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TMS Healing Mistakes Made

Discussion in 'General Discussion Subforum' started by Steve Ozanich, Sep 24, 2013.

  1. Steve Ozanich

    Steve Ozanich TMS Consultant

    I wanted to try to help some people who are confused and stuck in healing, so I'll add to this thread as we go.

    Everyone is stuck in healing, but most people think they're the exception. Take it easy on yourselves, you're doing fine. It's extremely rare that someone would read, understand and heal. It has happened, but it's very very rare--it's abnormal, or Abbie Normal.

    People get stuck for various reasons, I'll try to outline a couple here. The first reason (this is in my opinion from what I'm seeing), is that people "try to heal." I did too, and it set me back. I outlined how I healed in great detail, to not only show how I healed, but to also show the mistakes I made along the way.

    Don't try to heal because that's what your brain wants from you. Remember the reason you have TMS is to make you obsess on your body, to divert your awareness to something other. Stop thinking about body, and refocus on your relationships. Heal the wounds of relationship, or let them go. But you have to let go of the attachments.

    The second reason for being stuck is this thing called "thinking psychologically." I think this has provided more confusion than anything. But in this particular point I'm narrowing in on "finding the reason for anger." You don't have to resolve anything, but it sure helps if you do. People get hung up on searching for the "reason for anger." This is good, but they're missing the point. It's not about trying to see if your divorce, or your mother, or the death of a loved one is causing you TMS. Of course these things are. But that's not the source of the anger. I don't believe those are the things you should be looking for, as causes of rage. You may hit upon one of those and have an ah ha moment and heal. That's all good. But that's not what I would tell someone as the "source of their anger."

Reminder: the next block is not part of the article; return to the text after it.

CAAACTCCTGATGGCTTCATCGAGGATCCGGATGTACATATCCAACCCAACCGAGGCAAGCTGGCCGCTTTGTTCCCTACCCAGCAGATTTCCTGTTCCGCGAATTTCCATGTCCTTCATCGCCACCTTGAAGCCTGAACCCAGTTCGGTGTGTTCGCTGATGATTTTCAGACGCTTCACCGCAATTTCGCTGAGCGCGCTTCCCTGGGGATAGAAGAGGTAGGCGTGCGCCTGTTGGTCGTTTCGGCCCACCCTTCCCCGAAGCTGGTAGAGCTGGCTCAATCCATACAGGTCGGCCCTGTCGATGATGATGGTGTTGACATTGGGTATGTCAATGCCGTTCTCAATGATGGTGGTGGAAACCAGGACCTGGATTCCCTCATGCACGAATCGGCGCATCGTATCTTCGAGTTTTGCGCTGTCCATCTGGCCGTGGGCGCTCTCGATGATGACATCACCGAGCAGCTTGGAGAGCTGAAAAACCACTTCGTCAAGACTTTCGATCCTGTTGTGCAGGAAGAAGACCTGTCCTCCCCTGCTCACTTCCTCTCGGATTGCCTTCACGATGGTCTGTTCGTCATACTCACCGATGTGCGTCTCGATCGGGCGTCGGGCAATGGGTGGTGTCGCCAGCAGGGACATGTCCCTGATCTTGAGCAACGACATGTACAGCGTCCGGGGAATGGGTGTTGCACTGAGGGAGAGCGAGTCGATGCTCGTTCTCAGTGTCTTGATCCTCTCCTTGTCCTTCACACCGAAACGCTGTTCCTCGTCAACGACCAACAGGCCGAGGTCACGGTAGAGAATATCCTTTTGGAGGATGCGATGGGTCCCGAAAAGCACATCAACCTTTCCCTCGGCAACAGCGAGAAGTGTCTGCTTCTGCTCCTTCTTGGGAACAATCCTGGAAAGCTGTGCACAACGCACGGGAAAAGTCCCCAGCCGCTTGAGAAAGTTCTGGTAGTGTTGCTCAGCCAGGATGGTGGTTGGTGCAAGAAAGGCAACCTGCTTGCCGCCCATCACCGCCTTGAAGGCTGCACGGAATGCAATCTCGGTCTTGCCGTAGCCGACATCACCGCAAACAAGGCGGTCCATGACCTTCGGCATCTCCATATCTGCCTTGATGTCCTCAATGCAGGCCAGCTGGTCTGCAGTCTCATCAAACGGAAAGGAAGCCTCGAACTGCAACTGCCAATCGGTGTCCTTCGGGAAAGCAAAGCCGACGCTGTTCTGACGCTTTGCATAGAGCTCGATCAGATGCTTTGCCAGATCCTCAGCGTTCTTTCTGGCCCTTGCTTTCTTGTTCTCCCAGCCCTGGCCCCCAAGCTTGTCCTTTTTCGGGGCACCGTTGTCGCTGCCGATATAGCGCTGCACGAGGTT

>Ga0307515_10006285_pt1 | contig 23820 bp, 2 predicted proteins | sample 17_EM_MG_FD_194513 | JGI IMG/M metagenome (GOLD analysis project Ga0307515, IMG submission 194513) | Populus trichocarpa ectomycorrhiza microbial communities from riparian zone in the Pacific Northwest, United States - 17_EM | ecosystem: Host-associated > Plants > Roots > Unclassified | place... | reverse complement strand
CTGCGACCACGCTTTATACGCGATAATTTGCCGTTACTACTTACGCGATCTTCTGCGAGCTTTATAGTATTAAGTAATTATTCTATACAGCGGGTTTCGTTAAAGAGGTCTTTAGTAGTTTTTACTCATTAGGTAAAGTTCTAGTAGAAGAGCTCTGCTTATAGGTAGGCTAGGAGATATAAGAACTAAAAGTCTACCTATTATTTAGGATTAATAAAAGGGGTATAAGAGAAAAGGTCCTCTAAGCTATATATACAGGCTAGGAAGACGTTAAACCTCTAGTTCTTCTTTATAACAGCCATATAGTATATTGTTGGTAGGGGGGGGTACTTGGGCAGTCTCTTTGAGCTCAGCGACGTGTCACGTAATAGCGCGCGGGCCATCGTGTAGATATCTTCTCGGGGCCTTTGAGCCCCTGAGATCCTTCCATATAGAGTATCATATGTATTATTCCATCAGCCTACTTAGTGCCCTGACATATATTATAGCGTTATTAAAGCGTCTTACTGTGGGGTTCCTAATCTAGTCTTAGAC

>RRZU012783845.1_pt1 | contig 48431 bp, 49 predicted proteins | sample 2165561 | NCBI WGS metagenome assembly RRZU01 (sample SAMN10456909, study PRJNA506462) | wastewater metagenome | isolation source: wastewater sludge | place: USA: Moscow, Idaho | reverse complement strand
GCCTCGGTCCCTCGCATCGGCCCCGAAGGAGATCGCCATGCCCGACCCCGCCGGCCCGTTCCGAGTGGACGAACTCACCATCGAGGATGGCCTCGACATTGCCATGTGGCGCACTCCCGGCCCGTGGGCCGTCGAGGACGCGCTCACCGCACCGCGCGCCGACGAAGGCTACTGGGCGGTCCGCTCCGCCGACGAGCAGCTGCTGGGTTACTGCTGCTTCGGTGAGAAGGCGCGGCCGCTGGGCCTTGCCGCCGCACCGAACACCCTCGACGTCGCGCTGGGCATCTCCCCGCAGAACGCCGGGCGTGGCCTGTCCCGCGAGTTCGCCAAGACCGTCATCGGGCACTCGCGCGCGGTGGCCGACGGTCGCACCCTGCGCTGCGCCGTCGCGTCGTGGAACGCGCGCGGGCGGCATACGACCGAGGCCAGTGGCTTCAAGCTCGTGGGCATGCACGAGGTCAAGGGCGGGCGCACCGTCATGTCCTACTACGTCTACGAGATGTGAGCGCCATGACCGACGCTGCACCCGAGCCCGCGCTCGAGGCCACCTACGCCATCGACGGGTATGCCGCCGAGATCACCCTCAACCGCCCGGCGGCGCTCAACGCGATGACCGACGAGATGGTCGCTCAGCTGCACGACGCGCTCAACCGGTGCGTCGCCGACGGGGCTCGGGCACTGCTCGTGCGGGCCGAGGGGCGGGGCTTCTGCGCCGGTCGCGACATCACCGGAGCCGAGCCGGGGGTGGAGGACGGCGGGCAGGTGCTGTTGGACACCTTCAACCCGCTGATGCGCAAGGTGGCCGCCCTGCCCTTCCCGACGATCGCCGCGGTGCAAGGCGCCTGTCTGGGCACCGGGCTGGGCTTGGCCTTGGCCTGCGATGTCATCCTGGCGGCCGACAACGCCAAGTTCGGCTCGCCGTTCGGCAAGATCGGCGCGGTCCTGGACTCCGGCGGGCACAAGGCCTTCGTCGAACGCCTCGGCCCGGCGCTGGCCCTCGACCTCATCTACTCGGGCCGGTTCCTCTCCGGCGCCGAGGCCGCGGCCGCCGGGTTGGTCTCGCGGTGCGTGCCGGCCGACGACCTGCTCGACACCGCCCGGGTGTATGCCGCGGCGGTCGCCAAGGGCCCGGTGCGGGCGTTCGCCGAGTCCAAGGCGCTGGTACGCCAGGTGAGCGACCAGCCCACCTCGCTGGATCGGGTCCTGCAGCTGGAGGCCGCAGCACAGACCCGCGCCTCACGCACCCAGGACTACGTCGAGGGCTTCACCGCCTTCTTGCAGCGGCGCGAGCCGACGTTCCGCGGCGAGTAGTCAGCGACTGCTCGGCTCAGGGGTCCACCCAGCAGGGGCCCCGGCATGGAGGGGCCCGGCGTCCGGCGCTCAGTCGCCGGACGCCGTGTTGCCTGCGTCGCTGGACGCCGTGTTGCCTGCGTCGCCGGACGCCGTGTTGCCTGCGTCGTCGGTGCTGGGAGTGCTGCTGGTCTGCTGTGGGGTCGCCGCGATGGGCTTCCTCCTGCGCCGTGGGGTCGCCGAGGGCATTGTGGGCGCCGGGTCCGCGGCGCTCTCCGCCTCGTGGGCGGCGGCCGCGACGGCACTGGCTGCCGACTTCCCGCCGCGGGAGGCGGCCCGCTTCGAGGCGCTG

The source is this separation problem. People need to be looking at WHY they are angry, not at WHAT has made them angry. We are enraged because we feel rejected. Our deepest need is to be connected, loved-unconditionally, safe, secure, needed, etc. All the comfy things a child needs in the womb. So when you look for causes of anger don't just focus on events, or situations. Look deeper into why your personality needs so much, why it gets anxious, has a quick temper, needs to be perfect, accepted, etc. These are the reasons for anger you need to be searching for when you think psychologically. The phrase "think psychologically" means to never look at your pain through the body but to peruse your psychological state for any needs for the symptoms. I'm saying, that when you seek these causes, it's ok to look at events, but to look much deeper into yourself and see the true causes.

    It's always the those more basic needs that are unfulfilled that are the cause of TMS. Looking at events in life are the superficial aspect of thinking psychologically, as reasons for anger. Look a level deeper into "why." You will see yourself in a clearer light. The root cause is attachment, or attachment disorder. The personality that forms from separation-anxiety is the reason for your rage, RFYR.

    Another reason for being stuck is that the brain is smart. It seems to have a mind of its own. It catches on quickly that you are catching on to TMS. So it almost always gives people something new to worry about that they feel is "absolutely a real physical thing." But it almost never is. The brain adapts its strategy quickly to give you something "different feeling." Then it has you fooled again, and the focus returns to worry again, and away from seeing yourself in panic, and anger.

    All our problems come down to ego but most people can't seem to see that picture. So we bite off pieces we can swallow by disseminating smaller doses of awareness. If you jump to the ego-consciousness portion the suffering ends. But we can't rid ourselves of ego. So we push on with our minds divided in conflict.

    There are many other mistakes made, some are funny, but that's a good start.

    Steve
     
  2. Gigalos

    Gigalos Well known member

    It is a tricky b@st@rd indeed :)
     
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  3. Walt Oleksy